New Jersey Gov. Chris Christie said Wednesday that he is thinking about running for president and that by the time 2016 arrives the controversy over last year's George Washington Bridge lane closures "will be a footnote."
Christie told a conference in Washington that after months of investigation "there hasn't been one suggestion that I knew anything about" orders from staff aides to close access lanes that caused traffic snarls in Fort Lee.
When asked by CBS' Bob Schieffer if he's thinking of running for president and when he'll make a decision, Christie said: "Yes, and later."
"As far as the impact on my political future, I think it will have none because I didn't do anything," Christie said.
"I'm not the first chief executive who had someone on their staff do something they didn't know something about," Christiesaid. "I don't think that would hurt anybody's career and it's not going to hurt mine."
Christie also said that he's very good friends with former Florida Gov. Jeb Bush but that won't be a factor in deciding whether to run.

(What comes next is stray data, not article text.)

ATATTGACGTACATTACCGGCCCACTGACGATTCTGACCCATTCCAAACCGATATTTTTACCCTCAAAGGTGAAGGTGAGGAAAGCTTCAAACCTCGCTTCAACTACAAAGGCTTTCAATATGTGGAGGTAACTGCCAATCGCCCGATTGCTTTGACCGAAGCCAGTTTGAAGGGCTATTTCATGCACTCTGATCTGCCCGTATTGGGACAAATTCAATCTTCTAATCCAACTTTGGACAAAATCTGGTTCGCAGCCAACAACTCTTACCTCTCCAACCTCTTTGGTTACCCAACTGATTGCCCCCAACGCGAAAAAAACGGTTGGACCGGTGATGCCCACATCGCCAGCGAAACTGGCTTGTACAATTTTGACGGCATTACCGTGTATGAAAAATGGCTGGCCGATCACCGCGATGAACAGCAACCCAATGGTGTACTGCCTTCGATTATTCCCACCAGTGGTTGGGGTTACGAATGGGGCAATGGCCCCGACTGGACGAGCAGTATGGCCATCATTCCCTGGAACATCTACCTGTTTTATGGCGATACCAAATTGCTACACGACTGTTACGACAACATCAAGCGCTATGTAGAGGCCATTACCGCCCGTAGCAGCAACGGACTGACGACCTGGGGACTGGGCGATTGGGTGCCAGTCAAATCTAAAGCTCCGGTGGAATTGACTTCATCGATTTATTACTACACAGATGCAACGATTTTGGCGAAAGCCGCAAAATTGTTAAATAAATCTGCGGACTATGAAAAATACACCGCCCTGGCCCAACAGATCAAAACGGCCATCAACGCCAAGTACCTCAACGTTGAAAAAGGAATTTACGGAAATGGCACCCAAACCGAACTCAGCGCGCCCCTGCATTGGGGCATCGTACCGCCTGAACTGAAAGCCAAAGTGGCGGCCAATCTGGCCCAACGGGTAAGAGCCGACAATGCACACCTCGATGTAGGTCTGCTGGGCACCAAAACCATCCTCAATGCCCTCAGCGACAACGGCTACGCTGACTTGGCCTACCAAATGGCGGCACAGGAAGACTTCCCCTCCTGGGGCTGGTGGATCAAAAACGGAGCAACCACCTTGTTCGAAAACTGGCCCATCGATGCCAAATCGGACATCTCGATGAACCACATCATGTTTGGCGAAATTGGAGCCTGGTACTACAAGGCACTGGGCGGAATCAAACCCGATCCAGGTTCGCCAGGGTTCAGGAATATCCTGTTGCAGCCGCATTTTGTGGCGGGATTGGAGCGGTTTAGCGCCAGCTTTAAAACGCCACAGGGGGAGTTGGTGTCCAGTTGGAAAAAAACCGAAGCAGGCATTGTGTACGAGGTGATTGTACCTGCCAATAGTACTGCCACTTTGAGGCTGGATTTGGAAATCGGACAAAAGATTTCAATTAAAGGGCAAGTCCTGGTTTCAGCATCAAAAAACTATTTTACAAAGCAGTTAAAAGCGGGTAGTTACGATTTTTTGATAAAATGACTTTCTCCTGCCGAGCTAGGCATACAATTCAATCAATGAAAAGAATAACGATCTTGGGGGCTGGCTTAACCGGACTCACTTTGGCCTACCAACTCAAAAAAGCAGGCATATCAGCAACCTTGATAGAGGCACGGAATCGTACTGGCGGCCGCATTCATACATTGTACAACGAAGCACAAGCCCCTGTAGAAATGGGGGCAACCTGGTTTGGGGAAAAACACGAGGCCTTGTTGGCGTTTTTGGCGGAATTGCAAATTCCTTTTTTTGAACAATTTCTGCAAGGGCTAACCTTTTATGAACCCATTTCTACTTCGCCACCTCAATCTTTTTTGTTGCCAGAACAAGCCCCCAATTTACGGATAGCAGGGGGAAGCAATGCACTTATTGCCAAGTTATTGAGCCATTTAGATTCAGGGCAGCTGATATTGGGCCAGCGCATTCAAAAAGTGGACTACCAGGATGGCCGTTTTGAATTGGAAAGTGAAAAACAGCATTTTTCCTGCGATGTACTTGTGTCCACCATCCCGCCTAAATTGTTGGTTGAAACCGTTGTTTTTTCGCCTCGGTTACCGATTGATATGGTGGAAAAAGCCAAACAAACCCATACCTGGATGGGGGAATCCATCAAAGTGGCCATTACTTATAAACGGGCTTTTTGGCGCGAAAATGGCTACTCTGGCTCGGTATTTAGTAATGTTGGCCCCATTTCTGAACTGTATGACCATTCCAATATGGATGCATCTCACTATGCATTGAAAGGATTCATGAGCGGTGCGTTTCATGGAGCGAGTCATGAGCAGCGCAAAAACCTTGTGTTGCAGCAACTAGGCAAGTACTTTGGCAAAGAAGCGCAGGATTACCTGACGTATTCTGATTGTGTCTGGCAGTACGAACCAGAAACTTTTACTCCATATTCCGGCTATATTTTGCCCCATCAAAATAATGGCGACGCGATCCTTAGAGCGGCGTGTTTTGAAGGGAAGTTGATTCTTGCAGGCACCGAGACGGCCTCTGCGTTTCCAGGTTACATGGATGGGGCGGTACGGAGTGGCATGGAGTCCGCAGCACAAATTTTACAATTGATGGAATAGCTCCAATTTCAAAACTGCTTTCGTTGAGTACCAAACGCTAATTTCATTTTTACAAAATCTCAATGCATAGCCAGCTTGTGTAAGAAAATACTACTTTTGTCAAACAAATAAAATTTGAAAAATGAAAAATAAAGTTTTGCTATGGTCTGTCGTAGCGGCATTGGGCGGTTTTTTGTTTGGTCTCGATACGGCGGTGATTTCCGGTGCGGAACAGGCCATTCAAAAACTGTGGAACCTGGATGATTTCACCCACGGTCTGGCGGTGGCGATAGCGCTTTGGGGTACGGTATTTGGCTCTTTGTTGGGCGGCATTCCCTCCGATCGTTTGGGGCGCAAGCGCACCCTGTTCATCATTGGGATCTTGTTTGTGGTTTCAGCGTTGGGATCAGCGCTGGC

You don't like to run against people who are your friends," Christie said. "You like to run against people you don't like. It's easier."
Christie spoke confidently and comfortably at a "fiscal summit" hosted by the Peter G. Peterson Foundation, which was created to increase public awareness of the dangers of budget deficits and rising national debt.
Christie said he'll announce a plan next week on what to do about New Jersey's unexpected $800 million budget shortfall. Tax increases are off the table, he said.
Christie was seen as perhaps the top GOP prospect for the 2016 race, but the controversy over the lane closures, which were apparently ordered by a top former aide, has taken a toll on his poll numbers.
But he said that after months of investigation, "there hasn't been one suggestion that I knew anything about it."
Christie also said that if Republicans retake the Senate it could lead to a more productive Washington during President Barack Obama's final two years in office. Obama could make progress on trade negotiating authority, for example.
Christie also spoke of his past support for raising New Jersey's minimum wage in increments but didn't explicitly endorse an increase in the federal minimum wage.
"The problem we have in this country is not income inequality," Christie said. "It's opportunity inequality."